Your baby will be able to self-regulate their appetite and will eat until they are full. All babies are different and on different days may eat more or less. It is okay for a baby or toddler not to finish their meal. As long your baby is content and putting on weight there is no need to be concerned. When your baby is full they may push food away or turn their head.
Q. Now I have introduced solid food, how much milk will my baby need?
Only reduce your child’s milk intake once they are having an established and varied diet. This should be a gradual reduction and milk intake will decrease once food intake increases.
Q. When can my baby have cow’s milk?
Babies can have full fat cow’s milk as a drink from 1 year onward. You can add full fat cow’s milk to cooking and cereal from 6 months old. You can introduce semi-skimmed milk from 2 years old onward if your child is having a good range of foods.
Q. Does my baby need follow on milk?
Your baby only needs stage 1/first formula and at 1 year your baby can go on to cow’s milk as a drink.
Q. I am worried my baby will choke!
It is very rare for babies to choke but it is very common for babies to gag when they first start to have solid food in their mouth. This is a normal reaction. Babies are very good at gagging and pushing something out of their mouth by themselves. When babies gag they will push the food forwards and spit it out.
Please note that you should not put your finger into a babies mouth if you cannot easily see and remove a piece of food. Putting your finger in their mouth could risk pushing the food further back.
Q. What is baby-led weaning?
Baby-led weaning is a method of introducing solid food which allows the baby to take the lead themselves. Joining mealtimes with family and joining in when ready. Babies explore food and pick it up when their hands. Food is offered in pieces, in a size and shape that baby can handle rather than puree and mashed foods. Babies are also not fed from a spoon and it is up to babies how much they eat.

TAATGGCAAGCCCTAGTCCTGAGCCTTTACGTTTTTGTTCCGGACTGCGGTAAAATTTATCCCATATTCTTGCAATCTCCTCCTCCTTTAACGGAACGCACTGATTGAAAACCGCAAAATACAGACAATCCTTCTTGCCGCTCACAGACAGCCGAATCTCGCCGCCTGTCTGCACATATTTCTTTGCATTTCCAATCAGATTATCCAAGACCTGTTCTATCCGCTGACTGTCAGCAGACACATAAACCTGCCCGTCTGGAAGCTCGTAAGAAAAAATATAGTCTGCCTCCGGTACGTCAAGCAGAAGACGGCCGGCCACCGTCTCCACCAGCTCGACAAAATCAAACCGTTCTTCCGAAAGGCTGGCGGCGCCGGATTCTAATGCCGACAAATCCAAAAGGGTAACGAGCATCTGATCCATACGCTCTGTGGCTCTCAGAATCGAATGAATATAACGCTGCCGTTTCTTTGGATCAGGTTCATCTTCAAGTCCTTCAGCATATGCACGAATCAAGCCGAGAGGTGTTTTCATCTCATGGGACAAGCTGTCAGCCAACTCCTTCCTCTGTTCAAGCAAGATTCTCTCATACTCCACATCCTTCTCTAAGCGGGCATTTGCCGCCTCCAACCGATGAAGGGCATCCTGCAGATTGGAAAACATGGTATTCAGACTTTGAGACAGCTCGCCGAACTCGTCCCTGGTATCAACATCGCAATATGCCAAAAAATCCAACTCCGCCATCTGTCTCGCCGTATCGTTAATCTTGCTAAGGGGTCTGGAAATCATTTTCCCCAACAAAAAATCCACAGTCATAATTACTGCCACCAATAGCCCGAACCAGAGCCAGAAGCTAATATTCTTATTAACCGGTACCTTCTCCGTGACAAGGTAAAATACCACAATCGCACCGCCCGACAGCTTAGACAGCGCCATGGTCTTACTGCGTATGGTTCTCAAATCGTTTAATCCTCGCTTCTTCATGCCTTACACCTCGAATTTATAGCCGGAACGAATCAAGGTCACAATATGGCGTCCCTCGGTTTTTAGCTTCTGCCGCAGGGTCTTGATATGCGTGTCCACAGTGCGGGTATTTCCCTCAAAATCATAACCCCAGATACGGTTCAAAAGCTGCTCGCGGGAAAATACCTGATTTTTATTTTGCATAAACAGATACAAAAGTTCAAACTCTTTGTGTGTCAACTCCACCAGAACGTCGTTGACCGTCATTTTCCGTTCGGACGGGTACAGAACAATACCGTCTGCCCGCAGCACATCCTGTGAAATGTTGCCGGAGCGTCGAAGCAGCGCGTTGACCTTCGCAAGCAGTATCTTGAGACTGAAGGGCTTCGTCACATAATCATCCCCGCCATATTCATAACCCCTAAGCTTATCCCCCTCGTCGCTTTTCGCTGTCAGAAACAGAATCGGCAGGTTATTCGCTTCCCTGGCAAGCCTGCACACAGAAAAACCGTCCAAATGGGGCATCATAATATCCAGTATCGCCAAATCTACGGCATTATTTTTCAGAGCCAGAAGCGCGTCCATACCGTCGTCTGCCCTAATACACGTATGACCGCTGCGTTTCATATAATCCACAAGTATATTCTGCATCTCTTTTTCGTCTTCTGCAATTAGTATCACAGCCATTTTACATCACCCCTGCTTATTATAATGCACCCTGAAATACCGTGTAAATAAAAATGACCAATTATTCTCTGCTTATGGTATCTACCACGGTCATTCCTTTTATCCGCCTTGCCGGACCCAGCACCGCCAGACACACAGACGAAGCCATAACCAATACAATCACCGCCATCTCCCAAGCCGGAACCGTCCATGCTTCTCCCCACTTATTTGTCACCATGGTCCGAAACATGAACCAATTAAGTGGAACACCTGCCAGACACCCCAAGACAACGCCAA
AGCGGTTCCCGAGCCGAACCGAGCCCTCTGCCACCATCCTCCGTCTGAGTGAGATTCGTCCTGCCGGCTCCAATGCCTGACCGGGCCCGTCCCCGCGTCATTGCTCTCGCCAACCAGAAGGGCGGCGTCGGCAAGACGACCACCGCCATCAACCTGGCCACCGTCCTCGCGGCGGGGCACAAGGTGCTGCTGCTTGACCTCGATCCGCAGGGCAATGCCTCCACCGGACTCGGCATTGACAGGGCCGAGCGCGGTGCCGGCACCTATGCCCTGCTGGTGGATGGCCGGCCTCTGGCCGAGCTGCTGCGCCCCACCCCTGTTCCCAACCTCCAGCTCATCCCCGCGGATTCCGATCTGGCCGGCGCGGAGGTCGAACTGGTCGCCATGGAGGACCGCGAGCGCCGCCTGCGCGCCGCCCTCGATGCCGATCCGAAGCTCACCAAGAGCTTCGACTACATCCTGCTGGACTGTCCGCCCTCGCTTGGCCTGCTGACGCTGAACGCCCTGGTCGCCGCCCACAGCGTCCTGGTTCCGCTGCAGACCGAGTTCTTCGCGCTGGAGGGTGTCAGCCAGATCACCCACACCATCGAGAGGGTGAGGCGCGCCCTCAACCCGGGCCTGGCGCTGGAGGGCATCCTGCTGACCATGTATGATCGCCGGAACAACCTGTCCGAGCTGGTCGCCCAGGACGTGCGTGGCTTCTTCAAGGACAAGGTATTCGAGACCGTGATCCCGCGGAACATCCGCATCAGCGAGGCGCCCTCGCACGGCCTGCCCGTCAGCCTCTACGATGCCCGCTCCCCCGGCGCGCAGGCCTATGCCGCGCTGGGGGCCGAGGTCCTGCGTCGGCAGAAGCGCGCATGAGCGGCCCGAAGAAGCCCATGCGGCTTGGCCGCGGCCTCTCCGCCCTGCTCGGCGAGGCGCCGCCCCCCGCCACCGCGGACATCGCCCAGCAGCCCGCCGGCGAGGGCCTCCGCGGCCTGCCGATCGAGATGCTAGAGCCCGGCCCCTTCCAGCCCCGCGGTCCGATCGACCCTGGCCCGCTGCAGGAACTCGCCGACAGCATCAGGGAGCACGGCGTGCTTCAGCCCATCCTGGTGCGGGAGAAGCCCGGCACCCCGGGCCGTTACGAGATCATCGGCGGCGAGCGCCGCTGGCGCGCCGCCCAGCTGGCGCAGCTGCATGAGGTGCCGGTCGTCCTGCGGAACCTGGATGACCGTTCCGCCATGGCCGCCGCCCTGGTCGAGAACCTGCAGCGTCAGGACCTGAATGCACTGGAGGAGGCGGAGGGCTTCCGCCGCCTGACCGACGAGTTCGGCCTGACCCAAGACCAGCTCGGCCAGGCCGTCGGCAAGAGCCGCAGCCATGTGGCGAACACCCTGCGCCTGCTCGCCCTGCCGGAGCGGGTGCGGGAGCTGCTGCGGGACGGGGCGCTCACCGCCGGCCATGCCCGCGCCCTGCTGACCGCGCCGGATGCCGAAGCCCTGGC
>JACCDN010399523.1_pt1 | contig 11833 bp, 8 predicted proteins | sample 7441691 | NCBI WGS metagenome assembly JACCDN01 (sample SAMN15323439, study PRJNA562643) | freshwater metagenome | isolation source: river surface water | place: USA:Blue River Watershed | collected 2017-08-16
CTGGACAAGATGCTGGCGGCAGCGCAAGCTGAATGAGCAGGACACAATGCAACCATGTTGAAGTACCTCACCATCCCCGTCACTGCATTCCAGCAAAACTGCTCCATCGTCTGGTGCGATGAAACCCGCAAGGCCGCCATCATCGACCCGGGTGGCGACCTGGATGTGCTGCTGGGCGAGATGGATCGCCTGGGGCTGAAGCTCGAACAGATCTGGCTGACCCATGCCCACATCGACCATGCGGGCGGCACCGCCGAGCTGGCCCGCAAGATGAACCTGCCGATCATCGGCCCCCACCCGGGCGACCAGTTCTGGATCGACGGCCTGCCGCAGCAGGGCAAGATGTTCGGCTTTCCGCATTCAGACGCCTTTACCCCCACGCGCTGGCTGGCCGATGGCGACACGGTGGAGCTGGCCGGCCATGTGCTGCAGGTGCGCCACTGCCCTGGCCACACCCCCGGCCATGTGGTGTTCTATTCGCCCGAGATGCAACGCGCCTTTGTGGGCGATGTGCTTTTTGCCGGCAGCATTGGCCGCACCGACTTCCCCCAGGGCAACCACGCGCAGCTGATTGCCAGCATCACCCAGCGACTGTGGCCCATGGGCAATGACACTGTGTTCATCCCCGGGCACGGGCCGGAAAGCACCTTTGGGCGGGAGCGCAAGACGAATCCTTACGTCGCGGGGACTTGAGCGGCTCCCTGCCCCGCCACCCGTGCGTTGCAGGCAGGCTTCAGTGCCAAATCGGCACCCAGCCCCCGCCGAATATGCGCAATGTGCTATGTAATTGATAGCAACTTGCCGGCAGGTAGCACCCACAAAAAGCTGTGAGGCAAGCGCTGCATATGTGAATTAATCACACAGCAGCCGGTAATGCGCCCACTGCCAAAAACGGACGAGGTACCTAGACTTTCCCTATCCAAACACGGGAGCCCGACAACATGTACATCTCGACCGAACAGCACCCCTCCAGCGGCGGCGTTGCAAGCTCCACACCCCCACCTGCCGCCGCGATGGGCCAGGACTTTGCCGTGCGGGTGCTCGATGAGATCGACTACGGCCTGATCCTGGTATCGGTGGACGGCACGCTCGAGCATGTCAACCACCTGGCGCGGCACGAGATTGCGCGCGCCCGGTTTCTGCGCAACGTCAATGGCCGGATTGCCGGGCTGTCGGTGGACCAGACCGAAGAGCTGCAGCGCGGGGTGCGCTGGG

Q. My baby is premature, will this effect when they can start solid food?
Look for the same signs as a term baby. Introducing solid foods usually starts around 6 months. Most babies who are only a few weeks premature may start around the same time, but those who are significantly premature may not be ready so please speak to your Health Visitor or GP before you introduce food.
Q. Can my baby have water?
Your baby can have tap water from 6 months in a free flow beaker which encourages your baby to sip and swallow.Add a small amount of water to the beaker and offer this at every mealtime.
Q. Does my baby need vitamins?
The government recommends all children aged 6 months to 5 years are given vitamin supplements containing vitamins A, C and D every day.
For breastfed babies, it is recommended they are given a daily vitamin D supplement from birth, whether or not you are taking a supplement containing vitamin D yourself.
Babies who are having 500ml (about a pint) or more of first infant formula a day should not be given vitamin supplements. This is because first infant formula is fortified with vitamins A, C and D and other nutrients.
If you have children under the age of 4, you’re pregnant and on income-related benefits, or if you’re pregnant and under 18, you may be entitled to free vitamins from the Healthy Start scheme.